Espiritismo and Santeria: a gateway to child mental health services among Puerto Rican families?

Zerrate, M. C.; VanBronkhorst, Sara B.; Klotz, Jaimie; Caraballo, Angel A.; Canino, Glorisa; Bird, Hector R.; Duarte, Cristiane S.

Barriers to mental health care access among Latinx children contribute to mental health disparities. It is unclear whether traditional spiritual guides in Latinx communities may function more as gateway providers or in some instances as deterrents to mental health treatment. This study assesses whether family involvement in Espiritismo and/or Santeria, two forefront non-Christian spiritual traditions among Latinx families, is associated with mental health care utilization among Puerto Rican children in two contexts.

Data are from Waves 1–3 (2000–2004) of the Boricua Youth Study, a population-based longitudinal cohort study of Puerto Rican children from San Juan and Caguas, Puerto Rico (PR), and the South Bronx, New York (SBx), 5 to 17 years of age (N = 2491).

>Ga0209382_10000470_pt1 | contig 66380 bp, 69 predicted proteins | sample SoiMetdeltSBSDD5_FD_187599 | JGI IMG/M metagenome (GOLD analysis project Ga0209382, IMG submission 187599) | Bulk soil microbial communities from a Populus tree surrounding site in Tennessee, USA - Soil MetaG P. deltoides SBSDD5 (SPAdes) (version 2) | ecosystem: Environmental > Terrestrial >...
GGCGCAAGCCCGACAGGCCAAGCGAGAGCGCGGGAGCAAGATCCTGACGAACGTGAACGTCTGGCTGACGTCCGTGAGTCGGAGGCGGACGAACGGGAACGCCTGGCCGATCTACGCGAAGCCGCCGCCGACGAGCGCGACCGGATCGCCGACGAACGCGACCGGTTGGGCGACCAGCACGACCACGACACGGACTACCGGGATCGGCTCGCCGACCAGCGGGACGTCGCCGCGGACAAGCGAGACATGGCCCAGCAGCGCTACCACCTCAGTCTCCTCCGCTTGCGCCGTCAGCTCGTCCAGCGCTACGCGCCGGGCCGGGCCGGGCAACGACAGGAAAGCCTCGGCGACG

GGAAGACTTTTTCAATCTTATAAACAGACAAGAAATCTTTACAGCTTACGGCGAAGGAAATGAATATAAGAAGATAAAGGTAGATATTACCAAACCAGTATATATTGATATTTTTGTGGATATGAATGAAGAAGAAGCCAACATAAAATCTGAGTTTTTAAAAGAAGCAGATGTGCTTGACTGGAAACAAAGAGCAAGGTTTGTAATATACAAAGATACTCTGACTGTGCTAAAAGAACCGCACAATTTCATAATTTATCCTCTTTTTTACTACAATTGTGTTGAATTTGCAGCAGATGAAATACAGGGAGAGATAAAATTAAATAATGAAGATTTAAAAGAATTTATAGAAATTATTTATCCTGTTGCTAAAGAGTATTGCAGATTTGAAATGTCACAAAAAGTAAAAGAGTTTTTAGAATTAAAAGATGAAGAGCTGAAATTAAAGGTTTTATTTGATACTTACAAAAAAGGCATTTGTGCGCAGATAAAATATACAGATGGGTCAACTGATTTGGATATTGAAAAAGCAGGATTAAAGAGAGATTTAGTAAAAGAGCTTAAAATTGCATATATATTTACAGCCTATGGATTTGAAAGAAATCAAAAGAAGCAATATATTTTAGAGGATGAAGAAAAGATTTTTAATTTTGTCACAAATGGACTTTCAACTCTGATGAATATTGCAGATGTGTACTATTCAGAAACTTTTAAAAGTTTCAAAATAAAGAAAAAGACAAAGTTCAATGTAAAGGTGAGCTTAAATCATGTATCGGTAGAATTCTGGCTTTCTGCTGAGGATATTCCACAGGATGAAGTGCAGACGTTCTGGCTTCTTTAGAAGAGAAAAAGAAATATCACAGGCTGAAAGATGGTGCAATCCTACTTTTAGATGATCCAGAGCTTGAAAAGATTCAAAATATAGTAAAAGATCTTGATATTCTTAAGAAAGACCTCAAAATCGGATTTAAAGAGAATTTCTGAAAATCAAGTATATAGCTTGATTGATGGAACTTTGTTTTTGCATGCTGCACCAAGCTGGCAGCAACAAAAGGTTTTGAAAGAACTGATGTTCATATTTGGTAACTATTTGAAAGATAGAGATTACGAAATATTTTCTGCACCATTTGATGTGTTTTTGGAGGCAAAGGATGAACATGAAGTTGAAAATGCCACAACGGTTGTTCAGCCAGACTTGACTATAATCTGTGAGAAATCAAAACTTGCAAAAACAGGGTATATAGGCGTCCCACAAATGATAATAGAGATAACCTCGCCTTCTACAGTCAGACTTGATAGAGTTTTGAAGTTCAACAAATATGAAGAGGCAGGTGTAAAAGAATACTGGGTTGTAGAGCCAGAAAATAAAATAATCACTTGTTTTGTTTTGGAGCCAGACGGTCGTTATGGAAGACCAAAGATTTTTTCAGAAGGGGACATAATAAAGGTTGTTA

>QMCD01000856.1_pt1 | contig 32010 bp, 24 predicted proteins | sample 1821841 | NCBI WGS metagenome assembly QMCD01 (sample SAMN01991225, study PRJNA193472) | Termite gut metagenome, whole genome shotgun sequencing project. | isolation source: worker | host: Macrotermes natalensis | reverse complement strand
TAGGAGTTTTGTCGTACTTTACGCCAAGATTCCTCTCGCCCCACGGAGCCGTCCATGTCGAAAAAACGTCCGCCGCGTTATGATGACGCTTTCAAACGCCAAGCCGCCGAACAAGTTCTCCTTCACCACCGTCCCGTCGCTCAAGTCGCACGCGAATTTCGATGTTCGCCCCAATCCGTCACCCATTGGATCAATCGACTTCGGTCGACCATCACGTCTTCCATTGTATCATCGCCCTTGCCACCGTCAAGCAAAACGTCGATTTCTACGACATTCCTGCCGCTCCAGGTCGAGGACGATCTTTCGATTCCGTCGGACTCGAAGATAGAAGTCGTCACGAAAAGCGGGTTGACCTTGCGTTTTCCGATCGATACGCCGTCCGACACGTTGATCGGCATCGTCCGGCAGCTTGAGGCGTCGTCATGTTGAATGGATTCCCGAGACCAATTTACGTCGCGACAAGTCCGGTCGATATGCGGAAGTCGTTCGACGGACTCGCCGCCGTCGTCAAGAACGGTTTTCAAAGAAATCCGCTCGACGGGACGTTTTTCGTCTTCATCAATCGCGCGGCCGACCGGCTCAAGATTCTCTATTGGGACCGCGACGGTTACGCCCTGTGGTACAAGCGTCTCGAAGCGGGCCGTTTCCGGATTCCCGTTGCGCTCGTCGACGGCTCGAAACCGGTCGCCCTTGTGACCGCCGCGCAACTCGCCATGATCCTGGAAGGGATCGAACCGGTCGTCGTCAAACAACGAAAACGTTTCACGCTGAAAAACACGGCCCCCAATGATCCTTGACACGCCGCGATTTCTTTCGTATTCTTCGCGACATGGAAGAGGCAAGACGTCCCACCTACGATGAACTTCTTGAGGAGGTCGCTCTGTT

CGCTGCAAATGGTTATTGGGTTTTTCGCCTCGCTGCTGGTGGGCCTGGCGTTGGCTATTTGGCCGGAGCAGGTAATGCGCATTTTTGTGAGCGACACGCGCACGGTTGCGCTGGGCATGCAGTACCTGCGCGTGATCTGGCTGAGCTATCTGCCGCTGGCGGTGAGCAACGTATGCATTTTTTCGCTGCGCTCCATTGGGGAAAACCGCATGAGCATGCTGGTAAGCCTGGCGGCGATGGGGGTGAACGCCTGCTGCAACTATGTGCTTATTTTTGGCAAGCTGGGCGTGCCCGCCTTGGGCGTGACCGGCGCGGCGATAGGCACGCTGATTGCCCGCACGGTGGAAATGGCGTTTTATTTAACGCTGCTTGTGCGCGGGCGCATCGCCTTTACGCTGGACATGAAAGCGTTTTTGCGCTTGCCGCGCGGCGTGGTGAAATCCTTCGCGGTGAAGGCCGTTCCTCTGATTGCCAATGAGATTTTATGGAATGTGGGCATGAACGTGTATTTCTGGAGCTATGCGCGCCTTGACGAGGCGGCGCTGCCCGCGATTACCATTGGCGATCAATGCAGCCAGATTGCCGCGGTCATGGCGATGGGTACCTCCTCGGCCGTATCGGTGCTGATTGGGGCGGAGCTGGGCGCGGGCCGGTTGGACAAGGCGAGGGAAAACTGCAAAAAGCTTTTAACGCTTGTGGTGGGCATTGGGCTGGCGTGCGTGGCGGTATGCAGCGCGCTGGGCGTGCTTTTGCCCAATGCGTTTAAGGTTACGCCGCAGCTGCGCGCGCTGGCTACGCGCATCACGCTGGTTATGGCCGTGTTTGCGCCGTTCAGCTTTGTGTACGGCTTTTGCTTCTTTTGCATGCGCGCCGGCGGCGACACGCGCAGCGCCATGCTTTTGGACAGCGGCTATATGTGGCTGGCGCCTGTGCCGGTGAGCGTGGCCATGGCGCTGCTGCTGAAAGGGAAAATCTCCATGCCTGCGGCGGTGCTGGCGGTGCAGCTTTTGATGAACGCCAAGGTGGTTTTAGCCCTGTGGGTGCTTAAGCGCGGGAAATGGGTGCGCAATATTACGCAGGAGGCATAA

At baseline, 5.02% (n = 58) of the families reported involvement with Espiritismo and/or Santeria in the SBx and 3.64% (n = 52) in PR. Logistic regression models predicting mental health service use found, after adjusting for multiple risk and protective factors, that families involved with Espiritismo and/or Santeria were 2.41 times more likely (p = 0.0034) to use mental health services over the course of 3 years than children with no family involvement in these practices in the SBx. The same association was not found in PR.

The findings among PR families in the SBx lend support to the gateway provider model in which spiritual guides open doors to mental health treatment. Forming community connections between mental health providers and traditional spiritual groups may be a culturally considerate, fruitful approach to reducing barriers to mental health treatment among Latinx families.

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Child and Adolescent Psychiatry and Mental Health

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Published Here
December 20, 2022


Religiosity and spirituality, Child mental health, Latino or Hispanic, Mental Health Access